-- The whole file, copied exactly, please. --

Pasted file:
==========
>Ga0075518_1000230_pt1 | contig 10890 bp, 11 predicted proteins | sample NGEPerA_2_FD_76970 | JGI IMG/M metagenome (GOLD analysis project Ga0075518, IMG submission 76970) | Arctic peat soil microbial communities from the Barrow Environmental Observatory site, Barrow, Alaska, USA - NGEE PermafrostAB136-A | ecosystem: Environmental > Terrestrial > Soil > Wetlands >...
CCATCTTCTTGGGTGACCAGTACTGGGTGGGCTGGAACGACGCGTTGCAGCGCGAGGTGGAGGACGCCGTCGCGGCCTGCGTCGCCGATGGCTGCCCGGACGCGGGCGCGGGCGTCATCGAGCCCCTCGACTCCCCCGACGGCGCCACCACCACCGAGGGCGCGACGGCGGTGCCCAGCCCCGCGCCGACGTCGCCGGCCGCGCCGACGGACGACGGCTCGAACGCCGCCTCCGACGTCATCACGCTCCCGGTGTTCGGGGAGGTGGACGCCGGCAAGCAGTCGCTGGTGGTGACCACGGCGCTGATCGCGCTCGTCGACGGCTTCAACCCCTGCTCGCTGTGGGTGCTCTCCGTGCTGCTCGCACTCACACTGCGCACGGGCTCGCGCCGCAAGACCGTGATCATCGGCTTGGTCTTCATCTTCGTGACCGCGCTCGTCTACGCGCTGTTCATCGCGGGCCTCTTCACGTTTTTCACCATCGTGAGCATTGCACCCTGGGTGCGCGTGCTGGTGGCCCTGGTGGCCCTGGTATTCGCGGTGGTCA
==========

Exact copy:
>Ga0075518_1000230_pt1 | contig 10890 bp, 11 predicted proteins | sample NGEPerA_2_FD_76970 | JGI IMG/M metagenome (GOLD analysis project Ga0075518, IMG submission 76970) | Arctic peat soil microbial communities from the Barrow Environmental Observatory site, Barrow, Alaska, USA - NGEE PermafrostAB136-A | ecosystem: Environmental > Terrestrial > Soil > Wetlands >...
CCATCTTCTTGGGTGACCAGTACTGGGTGGGCTGGAACGACGCGTTGCAGCGCGAGGTGGAGGACGCCGTCGCGGCCTGCGTCGCCGATGGCTGCCCGGACGCGGGCGCGGGCGTCATCGAGCCCCTCGACTCCCCCGACGGCGCCACCACCACCGAGGGCGCGACGGCGGTGCCCAGCCCCGCGCCGACGTCGCCGGCCGCGCCGACGGACGACGGCTCGAACGCCGCCTCCGACGTCATCACGCTCCCGGTGTTCGGGGAGGTGGACGCCGGCAAGCAGTCGCTGGTGGTGACCACGGCGCTGATCGCGCTCGTCGACGGCTTCAACCCCTGCTCGCTGTGGGTGCTCTCCGTGCTGCTCGCACTCACACTGCGCACGGGCTCGCGCCGCAAGACCGTGATCATCGGCTTGGTCTTCATCTTCGTGACCGCGCTCGTCTACGCGCTGTTCATCGCGGGCCTCTTCACGTTTTTCACCATCGTGAGCATTGCACCCTGGGTGCGCGTGCTGGTGGCCCTGGTGGCCCTGGTATTCGCGGTGGTCA